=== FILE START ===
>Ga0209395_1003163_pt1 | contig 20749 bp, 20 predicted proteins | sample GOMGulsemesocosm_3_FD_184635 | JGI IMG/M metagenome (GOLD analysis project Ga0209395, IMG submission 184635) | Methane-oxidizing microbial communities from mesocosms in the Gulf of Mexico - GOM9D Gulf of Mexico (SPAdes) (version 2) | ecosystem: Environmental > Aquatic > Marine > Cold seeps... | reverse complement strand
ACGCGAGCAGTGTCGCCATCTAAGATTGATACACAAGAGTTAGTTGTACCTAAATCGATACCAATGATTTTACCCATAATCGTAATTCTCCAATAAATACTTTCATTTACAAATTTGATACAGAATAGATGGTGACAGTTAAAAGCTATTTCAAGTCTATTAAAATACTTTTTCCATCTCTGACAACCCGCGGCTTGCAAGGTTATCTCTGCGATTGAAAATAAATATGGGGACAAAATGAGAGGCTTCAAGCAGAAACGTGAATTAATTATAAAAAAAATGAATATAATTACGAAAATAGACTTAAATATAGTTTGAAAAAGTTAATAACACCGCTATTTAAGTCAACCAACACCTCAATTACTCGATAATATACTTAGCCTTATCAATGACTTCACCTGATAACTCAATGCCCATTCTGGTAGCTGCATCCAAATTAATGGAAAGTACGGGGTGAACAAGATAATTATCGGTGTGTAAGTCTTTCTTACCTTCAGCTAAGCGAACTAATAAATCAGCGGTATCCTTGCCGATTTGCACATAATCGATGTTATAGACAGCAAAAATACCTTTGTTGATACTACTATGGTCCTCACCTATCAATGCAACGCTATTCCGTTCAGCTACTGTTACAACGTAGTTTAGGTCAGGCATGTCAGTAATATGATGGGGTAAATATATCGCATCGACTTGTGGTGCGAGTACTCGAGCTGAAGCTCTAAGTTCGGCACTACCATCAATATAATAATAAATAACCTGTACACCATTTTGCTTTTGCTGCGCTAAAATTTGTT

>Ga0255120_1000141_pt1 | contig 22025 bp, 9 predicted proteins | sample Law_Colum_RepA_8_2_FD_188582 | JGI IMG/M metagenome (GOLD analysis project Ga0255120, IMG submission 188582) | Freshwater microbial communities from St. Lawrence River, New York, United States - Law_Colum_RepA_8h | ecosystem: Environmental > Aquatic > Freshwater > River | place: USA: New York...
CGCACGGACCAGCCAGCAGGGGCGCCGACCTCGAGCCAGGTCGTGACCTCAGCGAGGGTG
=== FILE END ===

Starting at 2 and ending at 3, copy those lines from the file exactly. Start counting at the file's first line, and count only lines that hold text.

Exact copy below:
ACGCGAGCAGTGTCGCCATCTAAGATTGATACACAAGAGTTAGTTGTACCTAAATCGATACCAATGATTTTACCCATAATCGTAATTCTCCAATAAATACTTTCATTTACAAATTTGATACAGAATAGATGGTGACAGTTAAAAGCTATTTCAAGTCTATTAAAATACTTTTTCCATCTCTGACAACCCGCGGCTTGCAAGGTTATCTCTGCGATTGAAAATAAATATGGGGACAAAATGAGAGGCTTCAAGCAGAAACGTGAATTAATTATAAAAAAAATGAATATAATTACGAAAATAGACTTAAATATAGTTTGAAAAAGTTAATAACACCGCTATTTAAGTCAACCAACACCTCAATTACTCGATAATATACTTAGCCTTATCAATGACTTCACCTGATAACTCAATGCCCATTCTGGTAGCTGCATCCAAATTAATGGAAAGTACGGGGTGAACAAGATAATTATCGGTGTGTAAGTCTTTCTTACCTTCAGCTAAGCGAACTAATAAATCAGCGGTATCCTTGCCGATTTGCACATAATCGATGTTATAGACAGCAAAAATACCTTTGTTGATACTACTATGGTCCTCACCTATCAATGCAACGCTATTCCGTTCAGCTACTGTTACAACGTAGTTTAGGTCAGGCATGTCAGTAATATGATGGGGTAAATATATCGCATCGACTTGTGGTGCGAGTACTCGAGCTGAAGCTCTAAGTTCGGCACTACCATCAATATAATAATAAATAACCTGTACACCATTTTGCTTTTGCTGCGCTAAAATTTGTT

>Ga0255120_1000141_pt1 | contig 22025 bp, 9 predicted proteins | sample Law_Colum_RepA_8_2_FD_188582 | JGI IMG/M metagenome (GOLD analysis project Ga0255120, IMG submission 188582) | Freshwater microbial communities from St. Lawrence River, New York, United States - Law_Colum_RepA_8h | ecosystem: Environmental > Aquatic > Freshwater > River | place: USA: New York...